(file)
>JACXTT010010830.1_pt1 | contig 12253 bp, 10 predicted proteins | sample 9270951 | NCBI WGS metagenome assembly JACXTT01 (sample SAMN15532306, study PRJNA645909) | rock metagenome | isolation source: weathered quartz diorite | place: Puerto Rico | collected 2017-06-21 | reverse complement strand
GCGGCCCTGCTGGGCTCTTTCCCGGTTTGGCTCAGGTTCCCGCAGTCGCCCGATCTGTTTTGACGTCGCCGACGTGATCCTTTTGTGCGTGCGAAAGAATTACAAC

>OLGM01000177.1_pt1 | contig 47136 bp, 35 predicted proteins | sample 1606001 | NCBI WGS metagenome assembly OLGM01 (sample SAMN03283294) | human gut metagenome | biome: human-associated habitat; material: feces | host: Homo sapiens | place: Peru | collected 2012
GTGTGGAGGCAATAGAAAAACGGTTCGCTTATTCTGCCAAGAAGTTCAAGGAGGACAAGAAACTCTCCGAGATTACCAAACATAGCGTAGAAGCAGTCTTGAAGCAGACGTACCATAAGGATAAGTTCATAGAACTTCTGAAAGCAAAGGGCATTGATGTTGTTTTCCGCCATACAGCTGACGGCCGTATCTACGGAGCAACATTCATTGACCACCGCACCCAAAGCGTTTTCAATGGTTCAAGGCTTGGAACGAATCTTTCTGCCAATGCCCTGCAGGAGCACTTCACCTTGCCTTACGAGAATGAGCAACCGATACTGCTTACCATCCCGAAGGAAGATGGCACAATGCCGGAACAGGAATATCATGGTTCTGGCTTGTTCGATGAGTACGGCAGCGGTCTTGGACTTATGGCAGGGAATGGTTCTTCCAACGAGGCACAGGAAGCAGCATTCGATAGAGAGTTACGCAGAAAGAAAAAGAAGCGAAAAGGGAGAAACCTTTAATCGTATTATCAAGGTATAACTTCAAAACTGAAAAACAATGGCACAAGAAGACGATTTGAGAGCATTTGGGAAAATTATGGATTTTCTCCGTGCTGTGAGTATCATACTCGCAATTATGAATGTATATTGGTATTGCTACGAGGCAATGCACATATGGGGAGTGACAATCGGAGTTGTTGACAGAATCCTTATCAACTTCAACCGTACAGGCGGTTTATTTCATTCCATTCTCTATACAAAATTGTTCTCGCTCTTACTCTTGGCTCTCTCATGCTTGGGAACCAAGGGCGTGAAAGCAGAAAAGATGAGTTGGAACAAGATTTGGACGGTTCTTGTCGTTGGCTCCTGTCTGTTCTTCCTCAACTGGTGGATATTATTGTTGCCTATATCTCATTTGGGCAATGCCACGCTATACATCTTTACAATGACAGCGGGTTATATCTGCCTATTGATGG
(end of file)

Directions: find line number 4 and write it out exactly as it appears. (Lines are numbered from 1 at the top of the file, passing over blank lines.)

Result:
GTGTGGAGGCAATAGAAAAACGGTTCGCTTATTCTGCCAAGAAGTTCAAGGAGGACAAGAAACTCTCCGAGATTACCAAACATAGCGTAGAAGCAGTCTTGAAGCAGACGTACCATAAGGATAAGTTCATAGAACTTCTGAAAGCAAAGGGCATTGATGTTGTTTTCCGCCATACAGCTGACGGCCGTATCTACGGAGCAACATTCATTGACCACCGCACCCAAAGCGTTTTCAATGGTTCAAGGCTTGGAACGAATCTTTCTGCCAATGCCCTGCAGGAGCACTTCACCTTGCCTTACGAGAATGAGCAACCGATACTGCTTACCATCCCGAAGGAAGATGGCACAATGCCGGAACAGGAATATCATGGTTCTGGCTTGTTCGATGAGTACGGCAGCGGTCTTGGACTTATGGCAGGGAATGGTTCTTCCAACGAGGCACAGGAAGCAGCATTCGATAGAGAGTTACGCAGAAAGAAAAAGAAGCGAAAAGGGAGAAACCTTTAATCGTATTATCAAGGTATAACTTCAAAACTGAAAAACAATGGCACAAGAAGACGATTTGAGAGCATTTGGGAAAATTATGGATTTTCTCCGTGCTGTGAGTATCATACTCGCAATTATGAATGTATATTGGTATTGCTACGAGGCAATGCACATATGGGGAGTGACAATCGGAGTTGTTGACAGAATCCTTATCAACTTCAACCGTACAGGCGGTTTATTTCATTCCATTCTCTATACAAAATTGTTCTCGCTCTTACTCTTGGCTCTCTCATGCTTGGGAACCAAGGGCGTGAAAGCAGAAAAGATGAGTTGGAACAAGATTTGGACGGTTCTTGTCGTTGGCTCCTGTCTGTTCTTCCTCAACTGGTGGATATTATTGTTGCCTATATCTCATTTGGGCAATGCCACGCTATACATCTTTACAATGACAGCGGGTTATATCTGCCTATTGATGG